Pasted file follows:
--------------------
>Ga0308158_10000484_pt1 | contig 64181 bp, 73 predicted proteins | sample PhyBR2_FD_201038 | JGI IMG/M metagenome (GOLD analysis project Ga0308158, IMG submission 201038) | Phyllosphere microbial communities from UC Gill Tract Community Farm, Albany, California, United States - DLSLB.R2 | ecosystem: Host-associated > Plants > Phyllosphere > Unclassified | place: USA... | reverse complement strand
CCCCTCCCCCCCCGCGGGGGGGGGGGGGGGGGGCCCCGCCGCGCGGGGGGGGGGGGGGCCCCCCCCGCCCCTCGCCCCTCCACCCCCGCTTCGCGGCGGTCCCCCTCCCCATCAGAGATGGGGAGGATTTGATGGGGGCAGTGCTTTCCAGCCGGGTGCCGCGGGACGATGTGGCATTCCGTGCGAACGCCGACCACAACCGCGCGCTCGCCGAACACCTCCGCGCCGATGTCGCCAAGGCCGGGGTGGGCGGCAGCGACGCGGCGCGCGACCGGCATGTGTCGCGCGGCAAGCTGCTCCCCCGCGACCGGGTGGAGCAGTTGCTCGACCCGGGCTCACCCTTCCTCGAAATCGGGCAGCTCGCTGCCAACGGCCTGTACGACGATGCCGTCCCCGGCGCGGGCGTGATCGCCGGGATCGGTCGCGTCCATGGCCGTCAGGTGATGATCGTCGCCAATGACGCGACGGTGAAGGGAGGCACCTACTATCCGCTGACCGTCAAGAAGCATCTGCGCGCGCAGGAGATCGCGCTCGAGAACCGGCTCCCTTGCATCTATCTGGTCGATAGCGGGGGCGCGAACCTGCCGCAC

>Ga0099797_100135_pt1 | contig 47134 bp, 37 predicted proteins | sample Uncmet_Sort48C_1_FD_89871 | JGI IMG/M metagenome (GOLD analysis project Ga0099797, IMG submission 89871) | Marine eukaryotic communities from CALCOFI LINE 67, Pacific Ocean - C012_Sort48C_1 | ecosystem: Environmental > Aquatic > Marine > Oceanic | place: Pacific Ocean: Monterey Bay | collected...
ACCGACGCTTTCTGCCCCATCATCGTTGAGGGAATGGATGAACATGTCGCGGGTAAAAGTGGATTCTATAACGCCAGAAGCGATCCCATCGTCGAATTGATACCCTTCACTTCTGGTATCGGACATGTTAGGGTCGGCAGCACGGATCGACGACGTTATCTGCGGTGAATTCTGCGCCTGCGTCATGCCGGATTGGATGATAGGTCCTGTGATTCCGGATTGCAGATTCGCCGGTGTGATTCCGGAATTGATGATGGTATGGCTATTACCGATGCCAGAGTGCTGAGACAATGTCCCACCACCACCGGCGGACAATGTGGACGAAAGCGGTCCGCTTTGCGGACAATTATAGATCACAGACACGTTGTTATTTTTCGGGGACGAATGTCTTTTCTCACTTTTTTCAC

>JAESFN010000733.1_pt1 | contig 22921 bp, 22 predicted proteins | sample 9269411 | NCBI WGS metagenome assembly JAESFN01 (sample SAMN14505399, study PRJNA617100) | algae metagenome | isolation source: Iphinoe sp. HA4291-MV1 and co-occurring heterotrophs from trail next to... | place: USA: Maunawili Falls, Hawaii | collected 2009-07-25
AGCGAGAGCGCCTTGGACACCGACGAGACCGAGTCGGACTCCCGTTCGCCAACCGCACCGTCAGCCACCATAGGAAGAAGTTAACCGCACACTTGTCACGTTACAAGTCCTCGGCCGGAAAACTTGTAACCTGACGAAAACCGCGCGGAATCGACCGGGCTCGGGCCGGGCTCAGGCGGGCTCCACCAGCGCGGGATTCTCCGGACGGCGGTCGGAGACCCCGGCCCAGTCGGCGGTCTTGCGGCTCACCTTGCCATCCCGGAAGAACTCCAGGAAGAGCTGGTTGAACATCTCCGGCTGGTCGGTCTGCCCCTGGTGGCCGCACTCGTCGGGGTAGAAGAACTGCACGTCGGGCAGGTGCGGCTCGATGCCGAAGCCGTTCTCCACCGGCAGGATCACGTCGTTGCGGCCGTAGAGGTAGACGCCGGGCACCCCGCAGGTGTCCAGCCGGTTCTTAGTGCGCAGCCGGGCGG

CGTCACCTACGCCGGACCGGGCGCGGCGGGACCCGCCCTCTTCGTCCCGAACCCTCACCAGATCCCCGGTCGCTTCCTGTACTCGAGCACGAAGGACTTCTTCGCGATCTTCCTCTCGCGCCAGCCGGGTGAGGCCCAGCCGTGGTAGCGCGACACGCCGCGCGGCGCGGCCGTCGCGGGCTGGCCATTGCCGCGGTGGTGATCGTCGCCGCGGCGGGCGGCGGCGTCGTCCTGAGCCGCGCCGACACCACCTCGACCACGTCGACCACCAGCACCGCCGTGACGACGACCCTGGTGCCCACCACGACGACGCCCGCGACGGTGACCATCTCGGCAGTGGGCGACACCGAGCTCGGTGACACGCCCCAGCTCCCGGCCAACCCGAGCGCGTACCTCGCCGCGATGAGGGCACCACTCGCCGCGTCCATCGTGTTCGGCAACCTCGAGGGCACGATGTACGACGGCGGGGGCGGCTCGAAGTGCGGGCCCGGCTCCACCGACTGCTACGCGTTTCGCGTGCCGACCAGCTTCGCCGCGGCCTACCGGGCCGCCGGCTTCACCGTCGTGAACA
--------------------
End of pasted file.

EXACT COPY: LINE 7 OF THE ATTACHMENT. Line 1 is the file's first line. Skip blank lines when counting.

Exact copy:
CGTCACCTACGCCGGACCGGGCGCGGCGGGACCCGCCCTCTTCGTCCCGAACCCTCACCAGATCCCCGGTCGCTTCCTGTACTCGAGCACGAAGGACTTCTTCGCGATCTTCCTCTCGCGCCAGCCGGGTGAGGCCCAGCCGTGGTAGCGCGACACGCCGCGCGGCGCGGCCGTCGCGGGCTGGCCATTGCCGCGGTGGTGATCGTCGCCGCGGCGGGCGGCGGCGTCGTCCTGAGCCGCGCCGACACCACCTCGACCACGTCGACCACCAGCACCGCCGTGACGACGACCCTGGTGCCCACCACGACGACGCCCGCGACGGTGACCATCTCGGCAGTGGGCGACACCGAGCTCGGTGACACGCCCCAGCTCCCGGCCAACCCGAGCGCGTACCTCGCCGCGATGAGGGCACCACTCGCCGCGTCCATCGTGTTCGGCAACCTCGAGGGCACGATGTACGACGGCGGGGGCGGCTCGAAGTGCGGGCCCGGCTCCACCGACTGCTACGCGTTTCGCGTGCCGACCAGCTTCGCCGCGGCCTACCGGGCCGCCGGCTTCACCGTCGTGAACA